The Great Restructuring in retail continues.
Here are several other retailers continuing to rightsize their store fleet amid the shift to digital shopping and other external pressures.
Struggling Sears just said it will close even more stores.
The company was already closing 150 underperforming Sears and Kmart stores to preserve cash. But, Sears recently announced the closure of an additional eight unprofitable Sears and 35 Kmart stores.
But given how rough a shape Sears is in, the latest decision is hardly a shock.
Macy's closed 68 stores (as part of a plan to slash 100 more) in the spring in an effort to save money amid weak store traffic.
Foot Locker plans to close 100 stores in 2017.
Kohl's closed 16 stores in 2016.
CVS Health is in the process of closing 70 stores due to uncertainty around the Affordable Care Act.
Office Depot closed 123 stores in 2016 and expects to shutter 75 more in 2017.
Abercrombie & Fitch closed 54 stores in 2016, mostly in the U.S.
BCBG has gone bust, and will close stores as a result.
The company filed for bankruptcy earlier this year.
HHGregg has died.
The struggling electronics and appliance retailer began liquidating its assets recently after failing to find a buyer following a Chapter 11 bankruptcy filing in early March. The company closed all of its 220 stores in May, resulting in roughly 5,000 layoffs across the U.S.
Pier 1 Imports wants to save money, so is closing a ton of stores.
Staples will continue to be a store-closing machine.
Even Tiffany & Co. isn't immune from retail's struggles.
After another challenging year of sales that caused it to close five stores, Tiffany & Co. (TIF) - Get Report plans to keep pruning its store base in 2017. The high-end jeweler will close six stores this year.
The company operates 313 stores around the world.
Bebe will vanish.
Amid years of plunging sales and pressured profits, women's apparel retailer Bebe (BEBE) has thrown in the towel. The company said on April 21 that it will close all 175 of its stores.
Wave goodbye to your local Payless, possibly.
Struggling discount shoe retailer Payless filed for Chapter 11 bankruptcy protection recently. As part of the filing, Payless closed about 400 stores as it tries to improve its balance sheet and restructure its debt burden. The company said it may close another 408 stores.
Payless is owned by private equity firms Golden Gate Capital and Blum Capital Partners. The group took over the Payless chain in 2012 as part of the dismantling of Collective Brands.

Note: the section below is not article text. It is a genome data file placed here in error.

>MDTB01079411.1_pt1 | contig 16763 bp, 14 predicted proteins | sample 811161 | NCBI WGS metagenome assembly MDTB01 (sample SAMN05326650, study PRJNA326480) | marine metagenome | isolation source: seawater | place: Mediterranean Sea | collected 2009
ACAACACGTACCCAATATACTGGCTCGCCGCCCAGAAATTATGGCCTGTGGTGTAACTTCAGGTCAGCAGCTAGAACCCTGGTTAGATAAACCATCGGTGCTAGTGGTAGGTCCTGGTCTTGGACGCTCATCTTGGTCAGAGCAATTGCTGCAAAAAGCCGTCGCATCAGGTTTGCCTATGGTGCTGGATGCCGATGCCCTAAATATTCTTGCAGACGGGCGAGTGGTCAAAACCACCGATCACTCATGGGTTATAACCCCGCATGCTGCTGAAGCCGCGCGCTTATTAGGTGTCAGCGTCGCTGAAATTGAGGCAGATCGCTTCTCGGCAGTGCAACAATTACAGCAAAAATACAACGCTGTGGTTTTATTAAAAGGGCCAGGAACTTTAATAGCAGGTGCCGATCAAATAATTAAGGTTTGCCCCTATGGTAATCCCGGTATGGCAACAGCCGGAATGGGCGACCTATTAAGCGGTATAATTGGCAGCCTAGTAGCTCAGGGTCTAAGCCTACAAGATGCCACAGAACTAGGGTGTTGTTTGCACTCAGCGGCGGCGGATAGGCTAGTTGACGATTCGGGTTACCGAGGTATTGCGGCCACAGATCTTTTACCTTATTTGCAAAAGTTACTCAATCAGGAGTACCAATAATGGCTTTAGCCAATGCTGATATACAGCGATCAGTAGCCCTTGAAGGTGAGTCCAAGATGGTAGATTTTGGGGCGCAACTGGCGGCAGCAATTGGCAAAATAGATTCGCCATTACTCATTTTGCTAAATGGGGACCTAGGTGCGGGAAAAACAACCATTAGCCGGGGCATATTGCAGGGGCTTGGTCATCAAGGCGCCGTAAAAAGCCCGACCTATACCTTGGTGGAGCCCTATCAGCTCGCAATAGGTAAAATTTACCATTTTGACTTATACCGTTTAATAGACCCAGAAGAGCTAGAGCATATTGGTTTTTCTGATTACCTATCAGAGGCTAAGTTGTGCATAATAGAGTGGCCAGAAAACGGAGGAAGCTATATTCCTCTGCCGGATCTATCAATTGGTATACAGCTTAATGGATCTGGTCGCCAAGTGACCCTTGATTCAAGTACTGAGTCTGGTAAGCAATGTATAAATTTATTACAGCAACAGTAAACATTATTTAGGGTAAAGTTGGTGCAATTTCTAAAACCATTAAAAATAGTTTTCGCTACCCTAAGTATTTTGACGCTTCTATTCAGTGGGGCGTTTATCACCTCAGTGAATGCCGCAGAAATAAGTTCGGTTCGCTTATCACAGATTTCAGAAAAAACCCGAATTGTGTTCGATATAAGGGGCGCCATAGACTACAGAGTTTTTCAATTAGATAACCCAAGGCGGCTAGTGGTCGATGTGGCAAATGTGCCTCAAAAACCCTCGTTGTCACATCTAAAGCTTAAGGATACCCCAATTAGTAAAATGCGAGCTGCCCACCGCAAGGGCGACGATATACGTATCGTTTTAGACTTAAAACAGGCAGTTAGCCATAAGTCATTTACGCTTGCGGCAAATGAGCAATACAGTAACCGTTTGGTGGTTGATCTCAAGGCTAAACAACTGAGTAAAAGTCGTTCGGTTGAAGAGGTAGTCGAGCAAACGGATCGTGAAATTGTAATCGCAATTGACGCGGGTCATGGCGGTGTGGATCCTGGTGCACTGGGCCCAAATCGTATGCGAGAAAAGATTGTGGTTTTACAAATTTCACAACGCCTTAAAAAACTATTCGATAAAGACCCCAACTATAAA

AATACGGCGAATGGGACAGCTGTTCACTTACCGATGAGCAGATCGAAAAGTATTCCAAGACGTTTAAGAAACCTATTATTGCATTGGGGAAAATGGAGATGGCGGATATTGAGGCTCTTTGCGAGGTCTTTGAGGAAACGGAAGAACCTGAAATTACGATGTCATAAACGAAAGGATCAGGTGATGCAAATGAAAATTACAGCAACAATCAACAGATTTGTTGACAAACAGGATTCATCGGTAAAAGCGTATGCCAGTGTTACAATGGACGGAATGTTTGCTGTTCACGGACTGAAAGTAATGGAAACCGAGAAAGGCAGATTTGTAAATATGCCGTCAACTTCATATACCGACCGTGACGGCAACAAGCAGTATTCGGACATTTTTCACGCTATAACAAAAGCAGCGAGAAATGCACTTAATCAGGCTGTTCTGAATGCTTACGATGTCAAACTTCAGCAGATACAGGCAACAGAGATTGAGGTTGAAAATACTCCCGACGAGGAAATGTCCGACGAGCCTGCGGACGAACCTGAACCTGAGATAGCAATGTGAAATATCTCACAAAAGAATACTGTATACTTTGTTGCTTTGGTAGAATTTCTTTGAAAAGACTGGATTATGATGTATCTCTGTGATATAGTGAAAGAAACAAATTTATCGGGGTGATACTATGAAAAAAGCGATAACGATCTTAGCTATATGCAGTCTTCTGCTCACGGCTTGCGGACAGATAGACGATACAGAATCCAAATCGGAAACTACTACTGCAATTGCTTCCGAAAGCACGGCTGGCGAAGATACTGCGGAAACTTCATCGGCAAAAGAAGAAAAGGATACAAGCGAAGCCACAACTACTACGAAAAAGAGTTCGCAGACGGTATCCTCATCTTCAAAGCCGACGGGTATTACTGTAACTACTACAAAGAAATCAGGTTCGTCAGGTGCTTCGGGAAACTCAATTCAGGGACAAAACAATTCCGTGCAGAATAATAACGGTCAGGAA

Gander Mountain has gone bust.
Gander Mountain, one of the largest outdoor retailers in the U.S., filed for bankruptcy protection under Chapter 11 in April, listing $500 million to $1 billion in assets and liabilities.
The company, which touts itself as being "America's Firearms Supercenter," blamed its filing on slowing foot traffic. The company will shutter 32 stores.
GameStop is under siege.
After a tough fourth quarter that saw same-store sales crash 16.3% due mostly to tepid mall traffic and people downloading digital games, GameStop (GME) - Get Report will cut a ton of stores this year. The video-game retailer expects to close as many as 225 stores from around the globe in 2017.
A GameStop spokesman said the store closures are part of a multiyear strategy the company announced in 2011, where it said it would right-size its global store presence by closing from 2% to 3% of its global store base each year.
The company does, however, anticipate opening about 35 new collectibles stores globally, and another 65 new tech-focused stores.
It operated 7,400 stores globally at the end of 2016.
Bob's Stores is vanishing.
As part of its bankruptcy filing, Eastern Outfitters plans to close 48 Bob's Stores.
Rue21 is crippled by debt.
Struggling private equity-backed youth clothing retailer Rue21 is shuttering nearly 400 stores, which will leave it more than 700 stores in 48 states. On May 15, the company filed for Chapter 11.
Gordmans says goodbye.
As part of its recent bankruptcy, the off-price retailer will close 48 stores.
Struggling fast-food chain Subway closed 359 locations in 2016, marking its first net reduction in the number of its restaurants. The company's total restaurant count fell 1.3%, to 26,744.
Michael Kors isn't looking sexy.
With its handbags no longer super popular, Michael Kors (KORS) is trying to clean up its distribution. The company will close 100 to 125 wholesale locations -- mostly spots inside of department stores -- over the next year.
Lululemon is focusing on its core brand.
Gymboree is on the brink of ruin.
The struggling children's apparel retailer recently filed for Chapter 11 bankruptcy protection. It has confirmed it will close 350 stores.
Bed Bath & Beyond is putting some stores to sleep.
Bed Bath & Beyond's (BBBY) - Get Report CEO Steven Temares said the retailer is considering closing 80 to 100 stores after seeing its profits sink 33% in its recent first quarter. Speaking to analysts, Temares acknowledged that the company has come under fire for not trimming its 1,548-store fleet like other retailers have.
True Religion hits the skids.
The denim-focused retailer said on July 5 that it filed Chapter 11 bankruptcy. It is unclear how many stores will be closed as part of the reorganization. The company closed 18 stores in 2016.
J.C. Penney is fading away.
In the wake of a disappointing holiday season, J.C. Penney (JCP) - Get Report closed about 138 stores stores by the end of the summer. The store closures represented 13% to 14% of the company's current store base and less than 5% of annual sales. They have a negligible impact on net income. J.C. Penney said same-store sales at the locations were "significantly below" the remaining store base and operate at a much higher expense rate due to poor productivity.
The company expects $200 million in annual costs savings from the efforts.